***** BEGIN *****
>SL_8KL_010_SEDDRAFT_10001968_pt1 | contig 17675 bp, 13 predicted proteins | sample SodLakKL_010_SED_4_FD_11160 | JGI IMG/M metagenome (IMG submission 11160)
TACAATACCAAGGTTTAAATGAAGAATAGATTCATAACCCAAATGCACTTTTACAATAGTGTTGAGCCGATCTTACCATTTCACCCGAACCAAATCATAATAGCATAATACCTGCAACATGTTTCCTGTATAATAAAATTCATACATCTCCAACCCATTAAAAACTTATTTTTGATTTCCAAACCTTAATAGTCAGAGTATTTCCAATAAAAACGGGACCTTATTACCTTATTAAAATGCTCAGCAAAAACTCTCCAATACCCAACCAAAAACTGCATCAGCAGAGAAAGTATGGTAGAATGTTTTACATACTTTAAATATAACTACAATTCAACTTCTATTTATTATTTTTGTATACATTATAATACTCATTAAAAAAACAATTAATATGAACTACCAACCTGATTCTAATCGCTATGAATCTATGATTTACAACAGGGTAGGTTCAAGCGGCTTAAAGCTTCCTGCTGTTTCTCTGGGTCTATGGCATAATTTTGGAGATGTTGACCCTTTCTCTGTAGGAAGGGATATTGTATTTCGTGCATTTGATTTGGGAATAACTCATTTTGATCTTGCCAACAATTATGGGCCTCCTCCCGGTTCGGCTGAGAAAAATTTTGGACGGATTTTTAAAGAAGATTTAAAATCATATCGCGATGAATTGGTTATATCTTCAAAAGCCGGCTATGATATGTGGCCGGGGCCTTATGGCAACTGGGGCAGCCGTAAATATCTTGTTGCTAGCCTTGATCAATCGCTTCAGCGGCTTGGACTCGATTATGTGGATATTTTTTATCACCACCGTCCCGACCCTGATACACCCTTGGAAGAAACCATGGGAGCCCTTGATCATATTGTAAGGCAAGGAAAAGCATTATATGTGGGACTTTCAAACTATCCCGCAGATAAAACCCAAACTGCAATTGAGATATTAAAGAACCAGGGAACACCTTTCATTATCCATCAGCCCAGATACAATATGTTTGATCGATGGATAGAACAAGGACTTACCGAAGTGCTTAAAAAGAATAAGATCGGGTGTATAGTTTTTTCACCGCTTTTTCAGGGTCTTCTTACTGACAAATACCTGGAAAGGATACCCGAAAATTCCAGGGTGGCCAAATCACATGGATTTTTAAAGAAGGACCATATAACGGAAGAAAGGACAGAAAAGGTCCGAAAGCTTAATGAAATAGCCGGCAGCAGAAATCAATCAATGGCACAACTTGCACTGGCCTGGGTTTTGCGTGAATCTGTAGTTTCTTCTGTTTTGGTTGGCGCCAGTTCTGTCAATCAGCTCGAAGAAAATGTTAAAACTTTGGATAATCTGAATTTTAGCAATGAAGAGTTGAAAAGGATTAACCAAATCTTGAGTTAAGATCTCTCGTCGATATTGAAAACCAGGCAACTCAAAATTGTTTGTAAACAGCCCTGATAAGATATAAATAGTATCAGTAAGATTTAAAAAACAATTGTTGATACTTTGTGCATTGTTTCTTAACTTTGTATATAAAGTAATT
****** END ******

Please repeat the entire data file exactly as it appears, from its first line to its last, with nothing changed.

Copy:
>SL_8KL_010_SEDDRAFT_10001968_pt1 | contig 17675 bp, 13 predicted proteins | sample SodLakKL_010_SED_4_FD_11160 | JGI IMG/M metagenome (IMG submission 11160)
TACAATACCAAGGTTTAAATGAAGAATAGATTCATAACCCAAATGCACTTTTACAATAGTGTTGAGCCGATCTTACCATTTCACCCGAACCAAATCATAATAGCATAATACCTGCAACATGTTTCCTGTATAATAAAATTCATACATCTCCAACCCATTAAAAACTTATTTTTGATTTCCAAACCTTAATAGTCAGAGTATTTCCAATAAAAACGGGACCTTATTACCTTATTAAAATGCTCAGCAAAAACTCTCCAATACCCAACCAAAAACTGCATCAGCAGAGAAAGTATGGTAGAATGTTTTACATACTTTAAATATAACTACAATTCAACTTCTATTTATTATTTTTGTATACATTATAATACTCATTAAAAAAACAATTAATATGAACTACCAACCTGATTCTAATCGCTATGAATCTATGATTTACAACAGGGTAGGTTCAAGCGGCTTAAAGCTTCCTGCTGTTTCTCTGGGTCTATGGCATAATTTTGGAGATGTTGACCCTTTCTCTGTAGGAAGGGATATTGTATTTCGTGCATTTGATTTGGGAATAACTCATTTTGATCTTGCCAACAATTATGGGCCTCCTCCCGGTTCGGCTGAGAAAAATTTTGGACGGATTTTTAAAGAAGATTTAAAATCATATCGCGATGAATTGGTTATATCTTCAAAAGCCGGCTATGATATGTGGCCGGGGCCTTATGGCAACTGGGGCAGCCGTAAATATCTTGTTGCTAGCCTTGATCAATCGCTTCAGCGGCTTGGACTCGATTATGTGGATATTTTTTATCACCACCGTCCCGACCCTGATACACCCTTGGAAGAAACCATGGGAGCCCTTGATCATATTGTAAGGCAAGGAAAAGCATTATATGTGGGACTTTCAAACTATCCCGCAGATAAAACCCAAACTGCAATTGAGATATTAAAGAACCAGGGAACACCTTTCATTATCCATCAGCCCAGATACAATATGTTTGATCGATGGATAGAACAAGGACTTACCGAAGTGCTTAAAAAGAATAAGATCGGGTGTATAGTTTTTTCACCGCTTTTTCAGGGTCTTCTTACTGACAAATACCTGGAAAGGATACCCGAAAATTCCAGGGTGGCCAAATCACATGGATTTTTAAAGAAGGACCATATAACGGAAGAAAGGACAGAAAAGGTCCGAAAGCTTAATGAAATAGCCGGCAGCAGAAATCAATCAATGGCACAACTTGCACTGGCCTGGGTTTTGCGTGAATCTGTAGTTTCTTCTGTTTTGGTTGGCGCCAGTTCTGTCAATCAGCTCGAAGAAAATGTTAAAACTTTGGATAATCTGAATTTTAGCAATGAAGAGTTGAAAAGGATTAACCAAATCTTGAGTTAAGATCTCTCGTCGATATTGAAAACCAGGCAACTCAAAATTGTTTGTAAACAGCCCTGATAAGATATAAATAGTATCAGTAAGATTTAAAAAACAATTGTTGATACTTTGTGCATTGTTTCTTAACTTTGTATATAAAGTAATT